A defendant may remove a civil case from a state court to the federal district court embracing the place where such action is pending when the district court has original jurisdiction. See 28 U.S.C. § 1441(a) (2012). However, “[b]ecause federal courts are courts of limited jurisdiction, the removal statute is to be strictly construed, ” Kopff v. World Research Grp., LLC, 298 F.Supp.2d 50, 54 (D.D.C. 2003), and “[t]he party opposing a motion to remand bears the burden of establishing that subject[-]matter jurisdiction exists in federal court, ” Int'l Union of Bricklayers & Allied Craftworkers v. Ins. Co. of the W., 366 F.Supp.2d 33, 36 (D.D.C. 2005) (Walton, J.). As the District of Columbia Circuit has explained, “[w]hen it appears that a district court lacks subject[-]matter jurisdiction over a case that has been removed from a state court, the district court must remand the case.” Republic of Venezuela v. Philip Morris Inc., 287 F.3d 192, 196 (D.C. Cir. 2002) (emphasis added) (citing 28 U.S.C. § 1447(c)); see also Int'l Union of Bricklayers, 366 F.Supp.2d at 36 (“[T]he court must resolve any ambiguities concerning the propriety of removal in favor of remand.” (quoting Johnson-Brown v. 2200 M St., LLC, 257 F.Supp.2d 175, 177 (D.D.C. 2003))).

         III. ANALYSIS

         A. Diversity Jurisdiction

         A federal district court has original jurisdiction over “all civil actions where the matter in controversy exceeds the sum or value of $75, 000, exclusive of interest and costs, ” and involves a dispute between “citizens of different [s]tates.” 28 U.S.C. § 1332(a)(1). Here, the parties do not dispute their diversity of citizenship, but they contest the amount in controversy. See Pl.'s Mem. at 6; Def.'s Opp'n at 8.

         If a defendant seeks to remove a civil action to federal court, the “defendant's notice of removal need include only a plausible allegation that the amount in controversy exceeds the jurisdictional threshold.” Dart Cherokee Basin Operating Co. v. Owens, U.S.,, 135 S.Ct. 547, 554 (2014) (citing 28 U.S.C. § 1446(a)). However, if the plaintiff contests the defendant's allegation, as the OCA does here, “both sides submit proof and the court decides, by a preponderance of the evidence, whether the amount-in-controversy requirement has been satisfied.” Id. “Although ‘Dart did not prescribe procedures governing what it means for both sides [to] submit proof[, ]' . . . ‘[p]ost-Dart cases have allowed both sides to submit proof in different ways[, ]' including by filing supplemental affidavits or declarations.” Apton v. Volkswagen Grp. of Am., Inc., 233 F.Supp.3d 4, 12-13 (D.D.C. 2017) (alterations and omission in original) (quoting Sloan v. Soul Circus, Inc., Civ. Action No. 15-1389, 2015 WL 9272838, at *5 n.5 (D.D.C. Dec. 18, 2015)).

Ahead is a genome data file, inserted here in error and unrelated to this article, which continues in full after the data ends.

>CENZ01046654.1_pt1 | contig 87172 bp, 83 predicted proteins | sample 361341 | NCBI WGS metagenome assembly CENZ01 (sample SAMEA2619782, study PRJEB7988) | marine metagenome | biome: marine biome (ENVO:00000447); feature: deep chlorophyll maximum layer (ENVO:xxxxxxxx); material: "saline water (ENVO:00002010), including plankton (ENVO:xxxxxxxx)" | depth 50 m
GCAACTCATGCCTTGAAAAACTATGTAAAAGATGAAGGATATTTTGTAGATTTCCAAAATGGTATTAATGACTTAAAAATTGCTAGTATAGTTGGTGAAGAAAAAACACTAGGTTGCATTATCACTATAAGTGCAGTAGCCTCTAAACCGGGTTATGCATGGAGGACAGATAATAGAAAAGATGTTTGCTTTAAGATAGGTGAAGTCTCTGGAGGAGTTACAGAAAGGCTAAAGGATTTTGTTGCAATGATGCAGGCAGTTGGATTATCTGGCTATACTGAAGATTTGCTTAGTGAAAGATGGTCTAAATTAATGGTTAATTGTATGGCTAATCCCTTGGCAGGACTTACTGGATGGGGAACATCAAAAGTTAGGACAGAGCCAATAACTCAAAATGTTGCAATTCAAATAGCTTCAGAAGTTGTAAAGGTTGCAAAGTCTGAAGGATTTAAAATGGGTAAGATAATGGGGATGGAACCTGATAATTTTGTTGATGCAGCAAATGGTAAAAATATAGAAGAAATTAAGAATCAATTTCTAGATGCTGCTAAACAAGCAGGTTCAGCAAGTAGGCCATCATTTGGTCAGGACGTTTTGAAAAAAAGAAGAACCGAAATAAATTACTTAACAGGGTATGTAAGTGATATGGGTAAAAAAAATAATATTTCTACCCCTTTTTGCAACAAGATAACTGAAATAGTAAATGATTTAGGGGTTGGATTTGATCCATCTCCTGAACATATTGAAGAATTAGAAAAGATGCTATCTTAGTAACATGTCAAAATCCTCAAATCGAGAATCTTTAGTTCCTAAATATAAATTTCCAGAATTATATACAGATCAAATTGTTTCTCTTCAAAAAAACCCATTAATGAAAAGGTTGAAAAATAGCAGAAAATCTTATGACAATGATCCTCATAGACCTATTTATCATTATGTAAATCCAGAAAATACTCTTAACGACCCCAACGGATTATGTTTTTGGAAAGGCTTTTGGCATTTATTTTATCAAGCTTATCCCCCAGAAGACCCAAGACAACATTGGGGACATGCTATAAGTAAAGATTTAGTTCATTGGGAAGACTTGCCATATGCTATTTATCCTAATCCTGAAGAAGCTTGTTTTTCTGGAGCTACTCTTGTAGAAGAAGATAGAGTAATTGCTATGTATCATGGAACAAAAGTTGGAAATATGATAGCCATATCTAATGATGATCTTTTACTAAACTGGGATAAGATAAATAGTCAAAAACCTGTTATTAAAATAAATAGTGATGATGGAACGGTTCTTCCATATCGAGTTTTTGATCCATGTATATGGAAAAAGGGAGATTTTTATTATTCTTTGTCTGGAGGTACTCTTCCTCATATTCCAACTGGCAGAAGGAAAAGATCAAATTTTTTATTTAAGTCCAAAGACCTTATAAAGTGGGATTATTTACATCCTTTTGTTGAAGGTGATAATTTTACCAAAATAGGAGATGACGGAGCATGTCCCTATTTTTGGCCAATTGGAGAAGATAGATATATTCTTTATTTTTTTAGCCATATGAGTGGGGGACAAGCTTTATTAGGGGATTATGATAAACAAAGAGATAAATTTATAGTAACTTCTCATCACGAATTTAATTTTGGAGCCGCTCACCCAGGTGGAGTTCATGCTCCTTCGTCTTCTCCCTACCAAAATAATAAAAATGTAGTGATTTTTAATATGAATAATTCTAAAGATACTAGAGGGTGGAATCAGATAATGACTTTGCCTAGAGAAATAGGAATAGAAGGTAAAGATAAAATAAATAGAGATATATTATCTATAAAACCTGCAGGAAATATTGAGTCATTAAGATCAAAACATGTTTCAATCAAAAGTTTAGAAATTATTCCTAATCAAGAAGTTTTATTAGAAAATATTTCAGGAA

Bigelow argues that the amount in controversy requirement is satisfied based on the costs it would potentially incur if OCA prevails in this case, namely: (1) complying with the requested injunctive relief and (2) paying the OCA attorney's fees, both of which the OCA requests in its Complaint. See Def.'s Opp'n at 3, 6-8, 10-11. For the reasons set forth below, the Court finds that these costs do not satisfy the amount in controversy.

         1.The Cost of Complying with the Requested Injunctive Relief

         As a threshold matter, the parties dispute whether the Court may consider the cost Bigelow would incur by being required to comply with the requested injunctive relief in its calculation of the amount in controversy. The OCA argues that “th[e] cost-to-defendant test is no longer used in this Circuit, ” Pl.'s Mem. at 7, while Bigelow contends in response “that the cost-to-defendant test is a permissible measure of the amount in controversy, ” Def.'s Opp'n at 9. The Court agrees with Bigelow.

         Three recent cases authored by other members of this Court resolving similar motions to remand CPPA actions in which the only relief sought was injunctive and declaratory relief and attorneys' fees, see Animal Legal Def. Fund v. Hormel Foods Corp., 249 F.Supp.3d 53, 55 (D.D.C. 2017); Breathe DC v. Santa Fe Nat. Tobacco Co., 232 F.Supp.3d 163, 166 (D.D.C. 2017); Organic Consumers Ass'n v. Handsome Brook Farm Grp. 2, LLC, 222 F.Supp.3d 74, 76 (D.D.C. 2016), as the OCA does here, see Compl. at 20, have rejected the OCA's position that the cost-to-defendant test is obsolete, [3] see Animal Legal Def. Fund, 249 F.Supp.3d at 59 (“The Court follows th[e] precedent and concludes that the cost-to-defendant test remains an appropriate measure of the amount in controversy in this Circuit.”); Breathe DC, 232 F.Supp.3d at 169 (“This Court must follow Circuit precedent, and thus it will consider the cost of the injunction to [the] defendants.”); Handsome Brook Farm, 222 F.Supp.3d at 77 (rejecting the OCA's argument “that the Court should [ ] assess the amount in controversy solely from the plaintiff's viewpoint, ” because “[t]his argument conflicts with D.C. Circuit precedent”). In Animal Legal Defense Fund, the most recent of these three cases, Judge Kollar-Kotelly explained, as follows, why she “reject[ed] [the p]laintiff's argument that [the d]efendant's ‘alleged cost of compliance . . . is no longer considered a proper measure of [the] jurisdictional minimum in district courts in this Circuit'”: